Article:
Roose: Private media moguls not helping their own situation by attacking ERR
Roose also expressed bemusement as to why commercial media moguls had recently started to dispense management advice to the public broadcaster.
"It brings a little warm nostalgia for me," Roose, who in the past has worked as a manager both with the Ekspress Group and with the Postimees Group, said.
"During the time I worked as a private media manager, I don't remember ever wanting to lecture [previous ERR managing director Margus] Allikmaa, [former ETV managing directors Ilmar] Raag or [Hagi] Shein. We spent time on our publications, not teaching colleagues, and the circulations were even higher," he continued, noting that the attacks were particularly baffling given that the private media companies have recently been regularly reporting on how well they have been doing.
"This I can see is not fair competition. But attacking the national broadcaster doesn't help anything," he said.
The occasional calls for the disbandment of ERR altogether should be considered in the light of the absence of the service the public broadcaster provides, Roose said, and the hole that would be left if that were to happen.
For instance, if flagship 9 p.m. news show "Aktuaalne kaamera" were no more, Roose said: "I believe that a lot of people who live in central Tallinn would go to Toompea to see what color of flag was flying from the top of Pikk Hermann," referring to the tower adjacent to Toompea Castle, seat of the Riigikogu, where the Estonian blue-black-white is hoisted and lowered at dawn and dusk each day.
Roose added that even if ERR has even one camera operator or director more than the private media, then this is the price to be paid for ensuring continuity.
"We are already the most efficient national broadcaster in Europe. and my colleagues often ask me how this is possible and if I could come and teach them how to provide such reliable journalism on such a tight budget."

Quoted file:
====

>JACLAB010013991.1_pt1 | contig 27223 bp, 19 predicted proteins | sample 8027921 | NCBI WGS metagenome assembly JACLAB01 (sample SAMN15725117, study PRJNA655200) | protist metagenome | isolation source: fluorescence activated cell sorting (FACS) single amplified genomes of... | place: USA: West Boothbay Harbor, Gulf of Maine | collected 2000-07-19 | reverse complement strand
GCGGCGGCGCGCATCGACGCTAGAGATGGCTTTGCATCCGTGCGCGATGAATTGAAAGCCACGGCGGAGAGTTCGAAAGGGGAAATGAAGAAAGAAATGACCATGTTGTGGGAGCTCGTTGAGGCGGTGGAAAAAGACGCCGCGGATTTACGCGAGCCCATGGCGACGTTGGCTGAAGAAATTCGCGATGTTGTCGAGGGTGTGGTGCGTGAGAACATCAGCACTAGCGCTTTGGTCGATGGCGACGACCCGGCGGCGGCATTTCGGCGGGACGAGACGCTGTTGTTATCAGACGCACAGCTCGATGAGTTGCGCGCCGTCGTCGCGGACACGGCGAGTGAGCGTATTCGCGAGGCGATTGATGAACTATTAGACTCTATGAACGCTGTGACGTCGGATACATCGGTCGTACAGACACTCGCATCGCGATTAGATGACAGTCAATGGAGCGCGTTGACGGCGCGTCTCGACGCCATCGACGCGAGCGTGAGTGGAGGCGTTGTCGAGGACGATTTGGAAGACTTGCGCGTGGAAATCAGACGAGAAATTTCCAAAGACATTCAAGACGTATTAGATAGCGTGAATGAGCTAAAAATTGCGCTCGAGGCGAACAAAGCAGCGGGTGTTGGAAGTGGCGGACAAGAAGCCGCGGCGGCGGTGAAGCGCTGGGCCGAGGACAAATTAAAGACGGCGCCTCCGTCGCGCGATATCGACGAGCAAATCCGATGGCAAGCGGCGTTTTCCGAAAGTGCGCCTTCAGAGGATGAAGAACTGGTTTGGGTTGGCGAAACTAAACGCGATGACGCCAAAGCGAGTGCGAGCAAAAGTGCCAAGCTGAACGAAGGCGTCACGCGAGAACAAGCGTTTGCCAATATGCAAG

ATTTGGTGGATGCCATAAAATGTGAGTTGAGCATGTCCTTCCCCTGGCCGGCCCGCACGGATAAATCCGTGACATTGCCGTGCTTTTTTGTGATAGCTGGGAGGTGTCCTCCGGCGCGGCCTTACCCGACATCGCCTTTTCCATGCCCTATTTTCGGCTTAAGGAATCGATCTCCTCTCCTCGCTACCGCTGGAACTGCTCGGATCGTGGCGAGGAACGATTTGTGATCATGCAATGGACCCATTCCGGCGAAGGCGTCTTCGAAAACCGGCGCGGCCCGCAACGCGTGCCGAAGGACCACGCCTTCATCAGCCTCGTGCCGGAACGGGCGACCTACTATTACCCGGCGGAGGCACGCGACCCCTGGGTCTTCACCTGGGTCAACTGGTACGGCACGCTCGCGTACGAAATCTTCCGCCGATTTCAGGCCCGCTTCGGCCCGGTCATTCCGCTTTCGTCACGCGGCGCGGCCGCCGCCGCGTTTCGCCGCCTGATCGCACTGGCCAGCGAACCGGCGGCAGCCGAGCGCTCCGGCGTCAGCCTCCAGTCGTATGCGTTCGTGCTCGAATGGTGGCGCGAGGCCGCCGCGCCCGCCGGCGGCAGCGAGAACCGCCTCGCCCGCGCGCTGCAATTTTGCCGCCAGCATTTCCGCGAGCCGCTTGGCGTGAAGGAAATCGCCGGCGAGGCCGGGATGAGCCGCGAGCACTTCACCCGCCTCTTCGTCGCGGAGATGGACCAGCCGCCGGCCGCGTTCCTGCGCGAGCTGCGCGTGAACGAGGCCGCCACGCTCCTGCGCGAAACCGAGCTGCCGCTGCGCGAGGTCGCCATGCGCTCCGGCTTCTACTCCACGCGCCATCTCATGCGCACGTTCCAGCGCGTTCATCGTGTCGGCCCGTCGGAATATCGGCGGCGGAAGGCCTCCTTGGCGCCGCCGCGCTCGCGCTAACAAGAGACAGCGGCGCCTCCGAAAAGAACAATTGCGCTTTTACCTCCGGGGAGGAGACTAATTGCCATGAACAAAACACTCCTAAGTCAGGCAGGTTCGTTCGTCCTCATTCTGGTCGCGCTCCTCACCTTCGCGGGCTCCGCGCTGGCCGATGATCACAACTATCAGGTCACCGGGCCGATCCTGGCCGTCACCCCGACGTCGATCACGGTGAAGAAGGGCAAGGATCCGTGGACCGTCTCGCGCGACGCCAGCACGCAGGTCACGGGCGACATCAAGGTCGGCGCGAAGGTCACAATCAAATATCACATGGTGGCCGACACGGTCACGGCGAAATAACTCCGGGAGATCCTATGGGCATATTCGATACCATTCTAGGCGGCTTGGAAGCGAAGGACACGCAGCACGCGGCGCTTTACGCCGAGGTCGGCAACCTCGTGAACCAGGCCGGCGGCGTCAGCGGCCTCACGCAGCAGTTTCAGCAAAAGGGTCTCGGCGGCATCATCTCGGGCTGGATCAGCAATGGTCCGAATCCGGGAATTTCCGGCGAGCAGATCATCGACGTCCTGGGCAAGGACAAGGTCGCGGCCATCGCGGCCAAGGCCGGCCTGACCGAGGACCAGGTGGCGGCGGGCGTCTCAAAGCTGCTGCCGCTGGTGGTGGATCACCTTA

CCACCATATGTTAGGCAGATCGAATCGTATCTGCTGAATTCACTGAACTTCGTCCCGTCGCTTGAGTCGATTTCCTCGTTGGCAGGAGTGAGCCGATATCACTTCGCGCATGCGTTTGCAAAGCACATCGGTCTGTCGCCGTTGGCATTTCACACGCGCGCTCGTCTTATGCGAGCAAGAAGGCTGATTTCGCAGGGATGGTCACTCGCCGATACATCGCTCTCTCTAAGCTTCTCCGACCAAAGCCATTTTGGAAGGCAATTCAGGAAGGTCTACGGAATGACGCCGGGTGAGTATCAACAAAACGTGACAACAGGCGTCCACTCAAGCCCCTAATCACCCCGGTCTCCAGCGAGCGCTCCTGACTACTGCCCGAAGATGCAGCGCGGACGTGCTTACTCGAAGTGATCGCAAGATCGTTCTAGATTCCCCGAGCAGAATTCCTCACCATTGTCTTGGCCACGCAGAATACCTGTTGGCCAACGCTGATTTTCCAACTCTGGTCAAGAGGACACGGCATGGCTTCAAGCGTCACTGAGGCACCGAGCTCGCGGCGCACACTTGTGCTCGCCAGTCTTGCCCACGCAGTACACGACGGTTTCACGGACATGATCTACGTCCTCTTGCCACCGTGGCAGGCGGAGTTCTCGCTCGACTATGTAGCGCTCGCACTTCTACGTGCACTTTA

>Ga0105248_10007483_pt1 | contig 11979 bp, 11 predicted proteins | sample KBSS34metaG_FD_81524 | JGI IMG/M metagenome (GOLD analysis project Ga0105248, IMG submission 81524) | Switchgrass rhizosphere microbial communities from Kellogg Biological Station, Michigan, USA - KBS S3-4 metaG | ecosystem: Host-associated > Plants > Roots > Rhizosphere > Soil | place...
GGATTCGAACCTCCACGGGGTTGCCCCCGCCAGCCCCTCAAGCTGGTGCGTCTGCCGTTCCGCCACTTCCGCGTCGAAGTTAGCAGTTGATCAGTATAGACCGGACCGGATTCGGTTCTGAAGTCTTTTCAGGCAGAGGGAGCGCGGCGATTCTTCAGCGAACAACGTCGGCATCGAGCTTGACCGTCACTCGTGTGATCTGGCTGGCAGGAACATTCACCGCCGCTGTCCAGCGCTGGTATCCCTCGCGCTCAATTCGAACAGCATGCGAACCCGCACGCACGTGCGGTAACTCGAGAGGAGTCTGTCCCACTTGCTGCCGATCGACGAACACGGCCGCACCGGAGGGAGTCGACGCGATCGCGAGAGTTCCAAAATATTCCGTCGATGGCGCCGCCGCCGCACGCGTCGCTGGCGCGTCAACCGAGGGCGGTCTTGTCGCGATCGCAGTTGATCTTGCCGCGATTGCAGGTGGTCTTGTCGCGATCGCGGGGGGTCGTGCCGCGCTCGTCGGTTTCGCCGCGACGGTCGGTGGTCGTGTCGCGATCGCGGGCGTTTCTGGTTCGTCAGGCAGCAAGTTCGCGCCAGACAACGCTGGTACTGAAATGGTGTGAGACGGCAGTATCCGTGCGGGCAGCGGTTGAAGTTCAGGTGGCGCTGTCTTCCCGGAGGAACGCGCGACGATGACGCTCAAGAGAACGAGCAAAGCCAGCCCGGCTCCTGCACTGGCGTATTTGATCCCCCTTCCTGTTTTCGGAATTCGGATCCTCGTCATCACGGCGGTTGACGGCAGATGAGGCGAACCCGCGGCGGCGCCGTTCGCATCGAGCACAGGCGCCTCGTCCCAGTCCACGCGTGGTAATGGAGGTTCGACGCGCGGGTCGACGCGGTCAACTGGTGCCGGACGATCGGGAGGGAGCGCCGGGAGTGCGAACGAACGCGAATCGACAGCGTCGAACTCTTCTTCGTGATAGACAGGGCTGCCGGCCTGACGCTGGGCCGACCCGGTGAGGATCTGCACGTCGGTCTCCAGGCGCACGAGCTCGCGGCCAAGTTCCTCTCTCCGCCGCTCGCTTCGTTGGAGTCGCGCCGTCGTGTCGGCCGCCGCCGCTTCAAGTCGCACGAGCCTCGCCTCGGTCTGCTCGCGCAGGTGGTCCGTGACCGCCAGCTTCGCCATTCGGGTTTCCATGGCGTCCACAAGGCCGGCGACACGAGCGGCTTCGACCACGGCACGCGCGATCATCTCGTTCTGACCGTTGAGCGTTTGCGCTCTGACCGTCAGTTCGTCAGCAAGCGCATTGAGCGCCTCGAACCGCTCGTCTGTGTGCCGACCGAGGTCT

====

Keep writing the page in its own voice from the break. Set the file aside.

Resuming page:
Like any organization big or small, and along with private householders, ERR is facing a large electricity bills for this winter and has had to reduce the broadcast length of one particular show by a few minutes as a cost-cutting measure, portal Delfi (see above) reported last week (link in Estonian). Delfi also claims that this is but the first of various such measures.
The Estonian National Opera (Rahvusooper), for instance, falls under the culture ministry's remit and employs a comparable number of people to ERR (well over 600), while sport also falls within the ministry's purview.
Erik Roose became ERR board chair in 2017, for a five-year term, replacing Margus Allikmaa, who had been chair over two terms 2007-2017.
The broadcaster was set up in 2007 by legal act and following the merger of the formerly separate ETV and Estonian Radio.
It operates two TV channels in Estonian, and one in Russian, ETV+.
The radio channels are Vikerradio, Raadio 2, Klassikaraadio (all Estonian), Raadio 4 (Russian) and Raadio Tallinn (in Estonian and which carries BBC and RFI content in English and in French also), while news, along with several other portals including those covering culture, sport and science and education are provided in Estonian, plus a news portal in Russian.
ERR also operates a streaming service, Jupiter, which carries plenty of content in English, particularly from the U.K., and with Estonian subtitles, making it a useful resource for those learning Estonian. The children's streaming channel is Lasteekraan.
ERR News, the English-language portal, went live in August 2010.
In addition to the management board, consisting of Roose, Riina Rõõmus, Urmas Oru and Joel Sarv, the broadcaster is overseen by an independent supervisory board, headed up by Rein Weidemann and including an MP from each of the (currently five) political parties represented at the Riigikogu.
You can read past interviews on the interface between the public and private sector with Erik Roose here and with Estonian Association of Media Enterprises (EML) chief Merle Viirmaa, representing the private sector, here.
Editor: Andrew Whyte